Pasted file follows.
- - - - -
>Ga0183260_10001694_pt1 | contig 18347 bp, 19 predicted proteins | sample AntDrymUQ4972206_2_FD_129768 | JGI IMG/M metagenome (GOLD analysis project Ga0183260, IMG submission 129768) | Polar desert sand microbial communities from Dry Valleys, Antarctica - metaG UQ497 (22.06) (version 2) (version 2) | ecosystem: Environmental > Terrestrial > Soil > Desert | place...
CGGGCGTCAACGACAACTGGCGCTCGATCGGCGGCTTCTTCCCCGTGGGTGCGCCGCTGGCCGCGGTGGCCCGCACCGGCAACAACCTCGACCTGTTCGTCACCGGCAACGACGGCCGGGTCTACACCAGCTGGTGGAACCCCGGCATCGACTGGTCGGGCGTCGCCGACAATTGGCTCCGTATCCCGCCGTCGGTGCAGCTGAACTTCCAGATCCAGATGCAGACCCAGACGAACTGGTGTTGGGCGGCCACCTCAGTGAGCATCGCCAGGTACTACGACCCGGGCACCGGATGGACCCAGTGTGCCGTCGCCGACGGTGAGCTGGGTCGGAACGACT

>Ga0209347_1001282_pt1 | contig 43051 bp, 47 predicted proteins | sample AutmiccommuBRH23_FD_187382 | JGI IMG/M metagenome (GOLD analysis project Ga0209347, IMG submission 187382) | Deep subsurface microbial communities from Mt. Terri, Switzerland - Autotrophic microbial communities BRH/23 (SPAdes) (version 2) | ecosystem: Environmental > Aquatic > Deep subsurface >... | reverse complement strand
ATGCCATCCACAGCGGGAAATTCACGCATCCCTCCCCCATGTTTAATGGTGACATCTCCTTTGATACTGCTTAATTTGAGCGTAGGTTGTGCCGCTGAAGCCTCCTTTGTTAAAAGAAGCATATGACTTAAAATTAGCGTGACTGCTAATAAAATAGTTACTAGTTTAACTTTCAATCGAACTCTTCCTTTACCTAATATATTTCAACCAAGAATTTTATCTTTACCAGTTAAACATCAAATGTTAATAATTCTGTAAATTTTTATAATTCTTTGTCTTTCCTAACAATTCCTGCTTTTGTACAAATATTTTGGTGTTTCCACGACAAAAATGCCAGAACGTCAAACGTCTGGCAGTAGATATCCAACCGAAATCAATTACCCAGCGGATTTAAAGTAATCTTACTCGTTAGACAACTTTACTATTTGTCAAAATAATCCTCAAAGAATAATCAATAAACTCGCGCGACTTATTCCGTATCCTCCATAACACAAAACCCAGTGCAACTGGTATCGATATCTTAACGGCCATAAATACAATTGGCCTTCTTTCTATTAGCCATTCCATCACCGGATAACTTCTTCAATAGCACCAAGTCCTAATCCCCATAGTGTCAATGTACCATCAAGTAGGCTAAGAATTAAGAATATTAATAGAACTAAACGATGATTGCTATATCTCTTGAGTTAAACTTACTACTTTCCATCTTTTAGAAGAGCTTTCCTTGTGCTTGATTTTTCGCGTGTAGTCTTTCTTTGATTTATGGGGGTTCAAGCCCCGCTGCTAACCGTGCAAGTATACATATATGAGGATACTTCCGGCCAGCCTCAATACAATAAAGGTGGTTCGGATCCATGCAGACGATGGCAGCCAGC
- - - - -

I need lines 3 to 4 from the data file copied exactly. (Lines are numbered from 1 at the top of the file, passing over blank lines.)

>Ga0209347_1001282_pt1 | contig 43051 bp, 47 predicted proteins | sample AutmiccommuBRH23_FD_187382 | JGI IMG/M metagenome (GOLD analysis project Ga0209347, IMG submission 187382) | Deep subsurface microbial communities from Mt. Terri, Switzerland - Autotrophic microbial communities BRH/23 (SPAdes) (version 2) | ecosystem: Environmental > Aquatic > Deep subsurface >... | reverse complement strand
ATGCCATCCACAGCGGGAAATTCACGCATCCCTCCCCCATGTTTAATGGTGACATCTCCTTTGATACTGCTTAATTTGAGCGTAGGTTGTGCCGCTGAAGCCTCCTTTGTTAAAAGAAGCATATGACTTAAAATTAGCGTGACTGCTAATAAAATAGTTACTAGTTTAACTTTCAATCGAACTCTTCCTTTACCTAATATATTTCAACCAAGAATTTTATCTTTACCAGTTAAACATCAAATGTTAATAATTCTGTAAATTTTTATAATTCTTTGTCTTTCCTAACAATTCCTGCTTTTGTACAAATATTTTGGTGTTTCCACGACAAAAATGCCAGAACGTCAAACGTCTGGCAGTAGATATCCAACCGAAATCAATTACCCAGCGGATTTAAAGTAATCTTACTCGTTAGACAACTTTACTATTTGTCAAAATAATCCTCAAAGAATAATCAATAAACTCGCGCGACTTATTCCGTATCCTCCATAACACAAAACCCAGTGCAACTGGTATCGATATCTTAACGGCCATAAATACAATTGGCCTTCTTTCTATTAGCCATTCCATCACCGGATAACTTCTTCAATAGCACCAAGTCCTAATCCCCATAGTGTCAATGTACCATCAAGTAGGCTAAGAATTAAGAATATTAATAGAACTAAACGATGATTGCTATATCTCTTGAGTTAAACTTACTACTTTCCATCTTTTAGAAGAGCTTTCCTTGTGCTTGATTTTTCGCGTGTAGTCTTTCTTTGATTTATGGGGGTTCAAGCCCCGCTGCTAACCGTGCAAGTATACATATATGAGGATACTTCCGGCCAGCCTCAATACAATAAAGGTGGTTCGGATCCATGCAGACGATGGCAGCCAGC